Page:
To achieve that I need two more people to purchase the 1000 point business packs or more people that totals those points. I will set up muy lInkedIn profile and start networking in LinkedIn groups and I will get my blogs set up, with squeeze pages and categories so that I have somewhere to send people if they get interested.

    I’m also going to come back here daily for more inspiration.

    Thanks for a great blog Yaro. I love getting your emails.

    Mary

    • Hi Mary, I’m glad I have helped you focus. So you have a specific goal, good. I like the LinkedIn task too, that sounds perfect for one week. Set it up and start building a profile there.

      If you also have to set up your blog and squeeze pages, you might consider those tasks for a week two sprint, depending on how custom you want them to be and how many hours of work you have spare.

      It’s important you are realistic with your sprint timing, because part of the reason you do this is to actually accomplish the goal in a week to get the sense of momentum. If you assign yourself too much and then you don’t meet the goal, you can fall back into old patterns of scattered task work and feel like you are getting no where.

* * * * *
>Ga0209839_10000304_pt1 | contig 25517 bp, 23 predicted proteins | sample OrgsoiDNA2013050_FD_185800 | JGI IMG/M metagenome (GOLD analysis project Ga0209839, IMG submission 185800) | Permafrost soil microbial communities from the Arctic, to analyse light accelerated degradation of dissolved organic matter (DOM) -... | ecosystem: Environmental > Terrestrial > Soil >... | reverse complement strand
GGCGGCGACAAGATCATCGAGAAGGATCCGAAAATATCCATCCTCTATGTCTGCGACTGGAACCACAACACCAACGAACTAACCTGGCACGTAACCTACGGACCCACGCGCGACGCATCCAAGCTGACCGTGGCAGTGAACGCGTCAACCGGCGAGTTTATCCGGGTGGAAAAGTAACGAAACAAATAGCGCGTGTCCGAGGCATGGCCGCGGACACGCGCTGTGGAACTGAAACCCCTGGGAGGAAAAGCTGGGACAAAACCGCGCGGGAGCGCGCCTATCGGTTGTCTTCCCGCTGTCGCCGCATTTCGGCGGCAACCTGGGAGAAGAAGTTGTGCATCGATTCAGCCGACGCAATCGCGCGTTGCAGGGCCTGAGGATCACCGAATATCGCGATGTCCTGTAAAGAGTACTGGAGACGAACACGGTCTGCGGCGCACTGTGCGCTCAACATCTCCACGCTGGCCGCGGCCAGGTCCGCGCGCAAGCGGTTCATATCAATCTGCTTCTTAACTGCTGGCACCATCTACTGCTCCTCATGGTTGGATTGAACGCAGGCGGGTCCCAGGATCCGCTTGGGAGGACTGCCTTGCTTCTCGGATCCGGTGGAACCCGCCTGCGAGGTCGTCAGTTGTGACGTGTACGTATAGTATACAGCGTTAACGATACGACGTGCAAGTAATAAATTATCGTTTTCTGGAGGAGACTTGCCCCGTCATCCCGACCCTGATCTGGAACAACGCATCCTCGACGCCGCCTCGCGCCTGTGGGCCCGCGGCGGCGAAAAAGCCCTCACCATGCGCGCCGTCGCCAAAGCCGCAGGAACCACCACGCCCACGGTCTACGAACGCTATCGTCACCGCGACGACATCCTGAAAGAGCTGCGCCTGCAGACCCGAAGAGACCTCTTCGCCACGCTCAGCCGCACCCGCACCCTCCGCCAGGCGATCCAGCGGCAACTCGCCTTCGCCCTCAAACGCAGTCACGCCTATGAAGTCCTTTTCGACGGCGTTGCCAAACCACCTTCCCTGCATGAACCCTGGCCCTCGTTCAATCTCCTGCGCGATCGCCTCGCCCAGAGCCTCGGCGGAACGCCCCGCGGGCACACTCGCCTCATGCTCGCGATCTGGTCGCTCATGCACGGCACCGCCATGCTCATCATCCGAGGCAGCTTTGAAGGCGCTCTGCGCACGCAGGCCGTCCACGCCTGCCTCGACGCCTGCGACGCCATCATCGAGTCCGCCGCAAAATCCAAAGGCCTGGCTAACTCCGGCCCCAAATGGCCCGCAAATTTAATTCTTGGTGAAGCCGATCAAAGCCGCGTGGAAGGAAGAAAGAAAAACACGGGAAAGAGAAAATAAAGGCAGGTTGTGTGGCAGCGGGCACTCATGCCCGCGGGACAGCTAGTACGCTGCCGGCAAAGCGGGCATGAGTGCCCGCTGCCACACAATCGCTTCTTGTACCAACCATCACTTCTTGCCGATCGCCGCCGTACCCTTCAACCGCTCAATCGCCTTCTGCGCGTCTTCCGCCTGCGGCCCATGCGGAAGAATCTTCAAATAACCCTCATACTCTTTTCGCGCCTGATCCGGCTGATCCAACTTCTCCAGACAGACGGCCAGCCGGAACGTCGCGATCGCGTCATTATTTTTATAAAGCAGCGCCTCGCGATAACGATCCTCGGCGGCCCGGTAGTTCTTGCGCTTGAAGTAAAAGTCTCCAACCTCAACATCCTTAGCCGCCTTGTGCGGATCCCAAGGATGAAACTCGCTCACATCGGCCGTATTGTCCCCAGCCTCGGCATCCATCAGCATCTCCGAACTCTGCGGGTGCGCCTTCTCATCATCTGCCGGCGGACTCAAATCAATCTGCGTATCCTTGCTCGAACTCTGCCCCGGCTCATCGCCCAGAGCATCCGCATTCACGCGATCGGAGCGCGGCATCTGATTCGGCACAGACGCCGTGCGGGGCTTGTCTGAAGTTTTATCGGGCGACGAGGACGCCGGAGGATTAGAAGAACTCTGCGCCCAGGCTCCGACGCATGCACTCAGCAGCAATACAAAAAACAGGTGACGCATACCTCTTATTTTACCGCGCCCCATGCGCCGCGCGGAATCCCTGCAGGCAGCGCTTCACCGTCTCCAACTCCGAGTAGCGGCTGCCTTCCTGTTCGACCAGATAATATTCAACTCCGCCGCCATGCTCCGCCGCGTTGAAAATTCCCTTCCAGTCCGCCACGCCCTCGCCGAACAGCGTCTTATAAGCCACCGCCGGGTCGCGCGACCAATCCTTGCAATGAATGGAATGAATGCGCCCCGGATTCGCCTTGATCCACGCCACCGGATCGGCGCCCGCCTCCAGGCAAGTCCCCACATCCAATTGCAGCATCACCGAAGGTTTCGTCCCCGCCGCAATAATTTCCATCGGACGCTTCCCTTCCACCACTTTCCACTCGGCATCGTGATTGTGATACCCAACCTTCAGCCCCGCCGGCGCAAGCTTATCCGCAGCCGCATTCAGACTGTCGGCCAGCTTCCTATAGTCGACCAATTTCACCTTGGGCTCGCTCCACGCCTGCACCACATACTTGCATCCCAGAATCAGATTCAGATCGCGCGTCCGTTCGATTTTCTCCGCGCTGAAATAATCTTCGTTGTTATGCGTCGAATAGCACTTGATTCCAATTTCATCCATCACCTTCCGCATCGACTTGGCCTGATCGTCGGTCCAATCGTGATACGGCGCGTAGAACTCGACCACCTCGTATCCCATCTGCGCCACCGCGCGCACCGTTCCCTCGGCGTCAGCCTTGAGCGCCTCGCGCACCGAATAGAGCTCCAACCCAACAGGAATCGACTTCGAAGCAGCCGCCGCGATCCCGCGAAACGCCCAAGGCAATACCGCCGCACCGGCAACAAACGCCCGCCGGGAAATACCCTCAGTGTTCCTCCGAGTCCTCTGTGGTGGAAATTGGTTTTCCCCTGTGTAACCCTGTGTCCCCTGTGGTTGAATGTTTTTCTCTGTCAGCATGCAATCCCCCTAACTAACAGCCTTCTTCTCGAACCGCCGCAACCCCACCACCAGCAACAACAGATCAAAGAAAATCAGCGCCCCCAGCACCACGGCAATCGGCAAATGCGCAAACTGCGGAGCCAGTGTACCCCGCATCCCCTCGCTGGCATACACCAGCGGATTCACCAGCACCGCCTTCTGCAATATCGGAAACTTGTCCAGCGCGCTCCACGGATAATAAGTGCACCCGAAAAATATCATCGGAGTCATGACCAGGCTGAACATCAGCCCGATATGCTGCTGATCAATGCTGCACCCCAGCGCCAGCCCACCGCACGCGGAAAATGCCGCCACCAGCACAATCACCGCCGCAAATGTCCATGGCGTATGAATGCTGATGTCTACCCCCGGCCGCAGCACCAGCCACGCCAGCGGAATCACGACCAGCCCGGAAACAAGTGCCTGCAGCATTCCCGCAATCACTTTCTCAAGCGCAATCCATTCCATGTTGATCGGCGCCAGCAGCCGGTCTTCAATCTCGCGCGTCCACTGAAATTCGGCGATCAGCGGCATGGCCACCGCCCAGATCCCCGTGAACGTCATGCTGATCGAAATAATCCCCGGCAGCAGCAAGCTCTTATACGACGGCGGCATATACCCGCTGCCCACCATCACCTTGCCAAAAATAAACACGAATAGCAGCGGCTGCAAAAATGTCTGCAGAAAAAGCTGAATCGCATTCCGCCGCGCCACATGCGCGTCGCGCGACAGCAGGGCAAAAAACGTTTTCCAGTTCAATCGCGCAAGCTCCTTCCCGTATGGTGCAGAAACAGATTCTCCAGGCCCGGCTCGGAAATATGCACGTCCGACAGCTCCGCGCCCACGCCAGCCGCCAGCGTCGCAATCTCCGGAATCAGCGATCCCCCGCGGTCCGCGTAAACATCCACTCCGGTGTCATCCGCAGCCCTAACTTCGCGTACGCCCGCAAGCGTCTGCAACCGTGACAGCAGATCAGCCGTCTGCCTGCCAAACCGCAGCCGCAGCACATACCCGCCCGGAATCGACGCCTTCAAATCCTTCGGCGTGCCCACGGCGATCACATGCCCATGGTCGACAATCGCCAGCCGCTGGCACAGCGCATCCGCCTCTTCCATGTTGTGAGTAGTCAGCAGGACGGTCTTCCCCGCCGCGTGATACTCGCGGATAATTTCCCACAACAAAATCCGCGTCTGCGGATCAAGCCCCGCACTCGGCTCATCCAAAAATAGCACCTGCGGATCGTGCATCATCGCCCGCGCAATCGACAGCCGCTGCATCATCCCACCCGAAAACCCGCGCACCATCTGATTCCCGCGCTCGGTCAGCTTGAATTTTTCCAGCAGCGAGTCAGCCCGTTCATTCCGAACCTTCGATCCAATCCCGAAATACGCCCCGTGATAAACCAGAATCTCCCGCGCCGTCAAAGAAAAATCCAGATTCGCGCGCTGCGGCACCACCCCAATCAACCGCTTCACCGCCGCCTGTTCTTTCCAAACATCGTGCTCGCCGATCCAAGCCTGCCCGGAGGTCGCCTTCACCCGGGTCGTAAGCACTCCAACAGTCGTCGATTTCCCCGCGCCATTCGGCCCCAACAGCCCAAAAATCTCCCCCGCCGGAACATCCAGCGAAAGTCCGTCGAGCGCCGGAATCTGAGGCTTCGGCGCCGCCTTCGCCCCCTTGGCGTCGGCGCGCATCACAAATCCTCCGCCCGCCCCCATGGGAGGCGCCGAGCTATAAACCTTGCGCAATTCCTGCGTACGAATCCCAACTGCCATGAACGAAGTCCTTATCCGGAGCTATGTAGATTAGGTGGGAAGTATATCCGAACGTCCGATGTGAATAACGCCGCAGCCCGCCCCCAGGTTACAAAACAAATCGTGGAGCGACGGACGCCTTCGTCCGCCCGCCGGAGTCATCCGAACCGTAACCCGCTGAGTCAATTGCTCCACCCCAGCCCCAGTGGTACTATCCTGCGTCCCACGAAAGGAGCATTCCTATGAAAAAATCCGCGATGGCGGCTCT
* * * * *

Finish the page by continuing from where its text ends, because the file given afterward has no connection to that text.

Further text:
Budget your time with your tasks so you get to enjoy the sense of moving forward each week.

      • Rats Yaro

        You were so right. I had nice clear cut tasks but there were too many and I still got dragged into other tasks not on my list, so back to my ADD behavior. Horrible!

        OK so this week I will focus on getting one blog up and working, plus at least create my plan for LinkedIn and I will find and recruit two new people into my network.

        I have to scale this back so I know that I am accomplishing something that I plan on doing.

        Mary

  • A great post as always, Yaro, thanks for sharing! You’ve described a good scheme and yes, it draws together ideas from Rich Schefren, Jack Canfield and the Scrum method, which strangely enough I first came across just a week ago. I think I am being given a few hints for some reason! I have been working on getting a Kindle book published, but seem to get sidetracked too easily. Just a thought on the idea of setting out your daily goals, even better than doing it first thing in the morning, try doing it last thing at night for the following day, the theory being that if you sleep on it, your sub-conscious works on it overnight and you focus more easily the next day. OK, so my sprint is get this darn book published by this time next week! It’s on Beginning in Public Speaking, and if anyone is interested, I’d be happy to send out a few PDF copies in return for some genuine feedback. (Hope that is allowed Yaro, please delete if innapropriate)

    • Hi Tony, thanks for offering your book – very generous! That sprint tasks sounds potentially huge though, depending on where you are at with the book. When you say get it published – I take it you have finished writing it already and you just need to submit it to Amazon?

    • Olga

      Tony,